If you enjoy pets, you are likely to deal with the problem of fleas and ticks at some time. These tiny insects hide in grass and on trees, waiting to hitch a ride on any animal that passes by, which can cause an unpleasant infestation of your pet and of your home. Several methods are available to prevent flea and tick problems, and each has both advantages and disadvantages you should consider.
Oral Pest Preventatives
Flea and tick repellent compounds are available that are given to pets in a prescription pill form. These compounds work systemically, killing the adult fleas that bite your pet. However, they do not kill flea eggs or larva. Oral flea and tick repellents sometimes combine compounds that also kill heartworm and intestinal parasites, which is convenient for pet owners.
Some new repellent collars are now available that can provide good flea and tick protection. These attach to the pet’s neck just like a standard collar and release chemical protection against fleas and ticks. They are generally inexpensive, but may have an odor and present concerns about human contact with insecticides.
Spot-on treatments are applied to a small section on the pet’s coat. They work systemically to kill adult fleas, larva and eggs, as well as ticks. They are easy to use and do an effective job of preventing infestations. However, some people do not like being in contact with the insecticide on the pet’s coat.
Many pet owners prefer to use a more natural insect repellent, either because they have heard of serious reactions to these products or know they have a particularly sensitive animal. These products generally contain geranium, lavender or eucalyptus, which can be effective for repelling fleas and ticks, but they do not kill pests at various stages of their development. In addition, these compounds can cause allergic reactions in pets and the people who live with them.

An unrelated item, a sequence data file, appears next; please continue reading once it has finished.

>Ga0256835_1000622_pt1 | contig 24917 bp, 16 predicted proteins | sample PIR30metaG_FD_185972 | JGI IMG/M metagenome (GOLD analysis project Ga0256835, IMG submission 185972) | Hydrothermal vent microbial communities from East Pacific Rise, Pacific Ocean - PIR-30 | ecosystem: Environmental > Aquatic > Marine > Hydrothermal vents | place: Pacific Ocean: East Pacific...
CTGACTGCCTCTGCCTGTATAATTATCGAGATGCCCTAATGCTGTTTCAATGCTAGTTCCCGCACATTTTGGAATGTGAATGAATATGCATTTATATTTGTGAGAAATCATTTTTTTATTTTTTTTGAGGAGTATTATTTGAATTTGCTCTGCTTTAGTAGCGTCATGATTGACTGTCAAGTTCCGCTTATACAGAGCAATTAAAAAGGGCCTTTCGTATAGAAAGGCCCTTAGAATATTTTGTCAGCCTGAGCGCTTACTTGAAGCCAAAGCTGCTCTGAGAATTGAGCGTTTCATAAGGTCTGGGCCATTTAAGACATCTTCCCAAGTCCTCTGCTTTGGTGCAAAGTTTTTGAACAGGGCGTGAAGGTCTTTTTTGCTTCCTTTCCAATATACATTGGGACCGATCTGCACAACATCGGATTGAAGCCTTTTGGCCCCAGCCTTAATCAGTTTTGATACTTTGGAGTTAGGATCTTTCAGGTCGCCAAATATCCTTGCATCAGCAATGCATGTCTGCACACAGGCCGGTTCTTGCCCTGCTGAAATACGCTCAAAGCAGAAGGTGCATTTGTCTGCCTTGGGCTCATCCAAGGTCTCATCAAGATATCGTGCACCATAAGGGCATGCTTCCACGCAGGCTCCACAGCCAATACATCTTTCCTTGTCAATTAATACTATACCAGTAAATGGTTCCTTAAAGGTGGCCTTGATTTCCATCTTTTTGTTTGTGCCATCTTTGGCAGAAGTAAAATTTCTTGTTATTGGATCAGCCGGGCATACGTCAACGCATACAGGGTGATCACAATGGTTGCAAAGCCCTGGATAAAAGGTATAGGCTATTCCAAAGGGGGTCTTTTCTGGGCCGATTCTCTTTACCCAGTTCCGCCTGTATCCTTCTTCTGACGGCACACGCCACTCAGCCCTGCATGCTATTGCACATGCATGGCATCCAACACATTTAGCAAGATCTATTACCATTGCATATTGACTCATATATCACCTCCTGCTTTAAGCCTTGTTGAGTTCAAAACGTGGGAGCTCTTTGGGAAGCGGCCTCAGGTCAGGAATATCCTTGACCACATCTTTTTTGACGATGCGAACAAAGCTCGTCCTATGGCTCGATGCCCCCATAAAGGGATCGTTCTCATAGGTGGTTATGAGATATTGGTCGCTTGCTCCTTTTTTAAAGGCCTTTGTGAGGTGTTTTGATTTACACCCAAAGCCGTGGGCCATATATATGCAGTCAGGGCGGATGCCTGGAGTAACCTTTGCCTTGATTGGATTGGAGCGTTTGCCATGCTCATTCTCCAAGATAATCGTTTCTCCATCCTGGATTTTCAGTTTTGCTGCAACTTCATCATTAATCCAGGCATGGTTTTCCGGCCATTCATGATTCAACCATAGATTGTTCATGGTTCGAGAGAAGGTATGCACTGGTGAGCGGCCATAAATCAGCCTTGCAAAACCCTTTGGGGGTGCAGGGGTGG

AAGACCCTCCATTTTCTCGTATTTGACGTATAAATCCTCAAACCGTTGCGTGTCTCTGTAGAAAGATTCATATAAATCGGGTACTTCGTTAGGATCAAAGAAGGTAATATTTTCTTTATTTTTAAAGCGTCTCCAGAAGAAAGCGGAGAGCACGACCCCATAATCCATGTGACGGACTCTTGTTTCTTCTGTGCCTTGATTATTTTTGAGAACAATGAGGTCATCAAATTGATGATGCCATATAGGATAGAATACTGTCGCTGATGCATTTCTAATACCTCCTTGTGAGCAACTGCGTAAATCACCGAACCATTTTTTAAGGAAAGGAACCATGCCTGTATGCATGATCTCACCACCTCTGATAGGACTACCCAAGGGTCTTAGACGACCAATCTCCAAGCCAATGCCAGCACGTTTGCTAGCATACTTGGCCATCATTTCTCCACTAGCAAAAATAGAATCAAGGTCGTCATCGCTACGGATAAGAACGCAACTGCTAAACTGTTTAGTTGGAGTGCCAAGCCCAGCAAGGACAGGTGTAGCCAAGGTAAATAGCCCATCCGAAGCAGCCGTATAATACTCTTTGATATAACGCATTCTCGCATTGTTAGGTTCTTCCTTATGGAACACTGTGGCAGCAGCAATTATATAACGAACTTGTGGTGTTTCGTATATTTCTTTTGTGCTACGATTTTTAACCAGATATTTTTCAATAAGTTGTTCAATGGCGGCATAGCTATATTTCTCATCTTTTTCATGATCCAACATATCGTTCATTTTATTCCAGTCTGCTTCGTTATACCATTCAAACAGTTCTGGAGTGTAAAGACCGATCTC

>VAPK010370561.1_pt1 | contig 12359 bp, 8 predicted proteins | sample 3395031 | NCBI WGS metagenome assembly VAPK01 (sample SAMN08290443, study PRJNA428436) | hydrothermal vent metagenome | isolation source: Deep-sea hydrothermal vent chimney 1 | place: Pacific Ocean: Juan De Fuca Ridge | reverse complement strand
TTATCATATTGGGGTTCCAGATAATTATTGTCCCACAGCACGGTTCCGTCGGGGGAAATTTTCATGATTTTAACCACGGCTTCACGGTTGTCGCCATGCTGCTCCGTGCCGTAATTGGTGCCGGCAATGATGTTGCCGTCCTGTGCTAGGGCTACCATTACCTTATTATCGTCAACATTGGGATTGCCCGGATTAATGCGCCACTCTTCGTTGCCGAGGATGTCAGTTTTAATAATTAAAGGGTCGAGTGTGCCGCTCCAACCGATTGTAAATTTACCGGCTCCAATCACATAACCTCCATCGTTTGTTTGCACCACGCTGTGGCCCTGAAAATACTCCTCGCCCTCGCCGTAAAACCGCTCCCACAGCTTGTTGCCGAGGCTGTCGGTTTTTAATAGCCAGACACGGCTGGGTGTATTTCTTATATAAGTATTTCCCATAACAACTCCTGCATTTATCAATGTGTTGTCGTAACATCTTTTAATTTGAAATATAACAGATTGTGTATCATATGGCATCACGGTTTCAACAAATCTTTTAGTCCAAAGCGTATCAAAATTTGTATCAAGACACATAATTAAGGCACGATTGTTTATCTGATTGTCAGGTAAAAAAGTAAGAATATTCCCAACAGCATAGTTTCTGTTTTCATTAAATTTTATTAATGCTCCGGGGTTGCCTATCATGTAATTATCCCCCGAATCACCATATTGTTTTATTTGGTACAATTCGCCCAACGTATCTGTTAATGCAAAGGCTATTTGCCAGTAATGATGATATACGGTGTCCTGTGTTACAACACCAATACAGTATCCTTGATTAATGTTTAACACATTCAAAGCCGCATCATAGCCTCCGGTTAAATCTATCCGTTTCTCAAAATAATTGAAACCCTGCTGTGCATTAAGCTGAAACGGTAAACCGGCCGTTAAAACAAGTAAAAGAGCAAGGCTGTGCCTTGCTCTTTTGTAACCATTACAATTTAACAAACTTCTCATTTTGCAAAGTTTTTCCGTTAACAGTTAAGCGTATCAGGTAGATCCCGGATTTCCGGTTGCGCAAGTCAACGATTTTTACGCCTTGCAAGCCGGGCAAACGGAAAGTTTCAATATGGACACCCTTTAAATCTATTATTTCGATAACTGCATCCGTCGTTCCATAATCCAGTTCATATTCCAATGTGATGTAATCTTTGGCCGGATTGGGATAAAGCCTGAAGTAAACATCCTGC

Killing Fleas and Ticks in Outdoor Areas
To ensure your pet does not carry fleas and ticks in from outdoor areas, a Chantilly, Virginia, pest controlcompany recommends you treat parts of the yard where the pet spends time. Trim back any tall grass, bushes and other foliage that can harbor fleas and ticks. Spray dog houses and other sitting areas with an insecticide specially formulated for use around pets.
Pet owners should always use products only as directed and should read directions carefully to ensure they are safe for younger animals, as well as pregnant or sick animals. Talk to your veterinarian if you have questions about choosing a pest preventative product for your dog or cat.